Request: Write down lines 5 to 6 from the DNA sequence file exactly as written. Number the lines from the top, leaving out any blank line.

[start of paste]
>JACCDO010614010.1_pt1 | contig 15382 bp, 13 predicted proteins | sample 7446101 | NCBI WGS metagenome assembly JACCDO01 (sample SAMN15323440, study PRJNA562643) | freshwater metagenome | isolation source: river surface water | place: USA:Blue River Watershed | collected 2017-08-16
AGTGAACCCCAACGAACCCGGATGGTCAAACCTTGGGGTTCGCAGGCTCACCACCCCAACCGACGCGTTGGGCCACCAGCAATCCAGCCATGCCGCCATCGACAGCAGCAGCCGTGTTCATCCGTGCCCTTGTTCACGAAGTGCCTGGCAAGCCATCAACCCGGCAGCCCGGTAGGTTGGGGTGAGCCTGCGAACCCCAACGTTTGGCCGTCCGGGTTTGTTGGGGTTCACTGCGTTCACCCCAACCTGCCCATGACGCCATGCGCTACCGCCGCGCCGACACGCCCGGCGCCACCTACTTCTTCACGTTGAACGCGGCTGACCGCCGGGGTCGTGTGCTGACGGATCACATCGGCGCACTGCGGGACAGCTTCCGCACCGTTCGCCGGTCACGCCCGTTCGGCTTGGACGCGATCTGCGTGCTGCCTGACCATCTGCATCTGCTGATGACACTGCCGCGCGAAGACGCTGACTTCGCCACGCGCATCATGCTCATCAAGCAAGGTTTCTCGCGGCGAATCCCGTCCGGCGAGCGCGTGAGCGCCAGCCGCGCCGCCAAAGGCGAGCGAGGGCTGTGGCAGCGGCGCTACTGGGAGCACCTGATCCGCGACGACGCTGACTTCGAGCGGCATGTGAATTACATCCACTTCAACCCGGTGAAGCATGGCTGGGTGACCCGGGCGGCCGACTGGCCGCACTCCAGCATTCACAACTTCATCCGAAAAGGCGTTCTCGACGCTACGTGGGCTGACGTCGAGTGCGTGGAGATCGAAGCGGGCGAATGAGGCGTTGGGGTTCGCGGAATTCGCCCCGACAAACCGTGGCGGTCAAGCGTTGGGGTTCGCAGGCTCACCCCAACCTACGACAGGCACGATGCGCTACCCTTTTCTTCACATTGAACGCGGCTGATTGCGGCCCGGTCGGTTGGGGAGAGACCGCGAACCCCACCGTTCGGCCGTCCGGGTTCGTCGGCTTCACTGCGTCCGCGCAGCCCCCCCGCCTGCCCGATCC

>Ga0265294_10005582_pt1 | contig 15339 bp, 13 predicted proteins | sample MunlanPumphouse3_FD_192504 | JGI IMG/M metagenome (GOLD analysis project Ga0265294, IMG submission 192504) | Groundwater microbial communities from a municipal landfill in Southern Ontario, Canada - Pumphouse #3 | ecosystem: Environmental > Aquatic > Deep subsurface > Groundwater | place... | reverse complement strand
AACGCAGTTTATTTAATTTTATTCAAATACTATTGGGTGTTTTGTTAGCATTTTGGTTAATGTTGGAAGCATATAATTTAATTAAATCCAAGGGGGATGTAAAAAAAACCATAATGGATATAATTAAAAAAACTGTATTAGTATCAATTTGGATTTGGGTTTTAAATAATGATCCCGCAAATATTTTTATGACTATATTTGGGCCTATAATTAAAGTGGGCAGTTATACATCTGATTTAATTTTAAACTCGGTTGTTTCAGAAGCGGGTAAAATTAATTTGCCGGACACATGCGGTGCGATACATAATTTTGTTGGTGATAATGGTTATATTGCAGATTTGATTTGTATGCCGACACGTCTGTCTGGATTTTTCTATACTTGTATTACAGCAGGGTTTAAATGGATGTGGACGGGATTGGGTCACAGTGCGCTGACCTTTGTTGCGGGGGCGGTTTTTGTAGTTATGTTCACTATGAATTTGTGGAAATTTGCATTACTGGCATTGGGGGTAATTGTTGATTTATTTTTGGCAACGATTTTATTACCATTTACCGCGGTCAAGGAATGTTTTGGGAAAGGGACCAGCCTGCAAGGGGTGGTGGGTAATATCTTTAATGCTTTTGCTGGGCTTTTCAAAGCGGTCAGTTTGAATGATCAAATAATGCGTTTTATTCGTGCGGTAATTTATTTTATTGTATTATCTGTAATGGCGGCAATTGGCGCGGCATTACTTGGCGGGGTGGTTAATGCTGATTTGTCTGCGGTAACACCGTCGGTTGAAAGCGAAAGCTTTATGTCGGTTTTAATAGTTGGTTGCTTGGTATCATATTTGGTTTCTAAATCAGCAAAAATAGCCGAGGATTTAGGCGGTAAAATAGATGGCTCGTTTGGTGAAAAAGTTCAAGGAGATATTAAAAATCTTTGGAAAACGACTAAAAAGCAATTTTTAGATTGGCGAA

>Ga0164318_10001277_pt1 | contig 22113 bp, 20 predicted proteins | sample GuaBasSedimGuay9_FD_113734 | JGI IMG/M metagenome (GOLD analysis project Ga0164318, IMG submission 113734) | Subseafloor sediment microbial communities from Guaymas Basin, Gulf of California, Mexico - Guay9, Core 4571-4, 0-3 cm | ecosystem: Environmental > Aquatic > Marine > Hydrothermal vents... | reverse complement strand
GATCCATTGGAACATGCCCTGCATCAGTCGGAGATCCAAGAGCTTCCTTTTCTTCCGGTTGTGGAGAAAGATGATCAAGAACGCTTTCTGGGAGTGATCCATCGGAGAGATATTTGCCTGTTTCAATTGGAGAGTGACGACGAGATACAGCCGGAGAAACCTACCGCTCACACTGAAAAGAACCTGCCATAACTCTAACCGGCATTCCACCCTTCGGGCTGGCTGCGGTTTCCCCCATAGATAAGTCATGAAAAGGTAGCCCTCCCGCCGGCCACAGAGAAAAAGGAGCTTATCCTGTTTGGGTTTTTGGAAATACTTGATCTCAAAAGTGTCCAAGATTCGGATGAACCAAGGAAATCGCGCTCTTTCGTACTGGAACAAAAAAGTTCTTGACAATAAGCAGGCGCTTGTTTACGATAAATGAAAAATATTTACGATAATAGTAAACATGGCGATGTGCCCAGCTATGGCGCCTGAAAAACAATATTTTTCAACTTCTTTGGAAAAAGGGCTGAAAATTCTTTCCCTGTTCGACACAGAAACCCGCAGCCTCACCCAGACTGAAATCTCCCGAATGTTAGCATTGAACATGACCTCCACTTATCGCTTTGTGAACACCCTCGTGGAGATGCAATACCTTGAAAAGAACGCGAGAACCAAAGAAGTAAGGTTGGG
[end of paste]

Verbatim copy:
>Ga0164318_10001277_pt1 | contig 22113 bp, 20 predicted proteins | sample GuaBasSedimGuay9_FD_113734 | JGI IMG/M metagenome (GOLD analysis project Ga0164318, IMG submission 113734) | Subseafloor sediment microbial communities from Guaymas Basin, Gulf of California, Mexico - Guay9, Core 4571-4, 0-3 cm | ecosystem: Environmental > Aquatic > Marine > Hydrothermal vents... | reverse complement strand
GATCCATTGGAACATGCCCTGCATCAGTCGGAGATCCAAGAGCTTCCTTTTCTTCCGGTTGTGGAGAAAGATGATCAAGAACGCTTTCTGGGAGTGATCCATCGGAGAGATATTTGCCTGTTTCAATTGGAGAGTGACGACGAGATACAGCCGGAGAAACCTACCGCTCACACTGAAAAGAACCTGCCATAACTCTAACCGGCATTCCACCCTTCGGGCTGGCTGCGGTTTCCCCCATAGATAAGTCATGAAAAGGTAGCCCTCCCGCCGGCCACAGAGAAAAAGGAGCTTATCCTGTTTGGGTTTTTGGAAATACTTGATCTCAAAAGTGTCCAAGATTCGGATGAACCAAGGAAATCGCGCTCTTTCGTACTGGAACAAAAAAGTTCTTGACAATAAGCAGGCGCTTGTTTACGATAAATGAAAAATATTTACGATAATAGTAAACATGGCGATGTGCCCAGCTATGGCGCCTGAAAAACAATATTTTTCAACTTCTTTGGAAAAAGGGCTGAAAATTCTTTCCCTGTTCGACACAGAAACCCGCAGCCTCACCCAGACTGAAATCTCCCGAATGTTAGCATTGAACATGACCTCCACTTATCGCTTTGTGAACACCCTCGTGGAGATGCAATACCTTGAAAAGAACGCGAGAACCAAAGAAGTAAGGTTGGG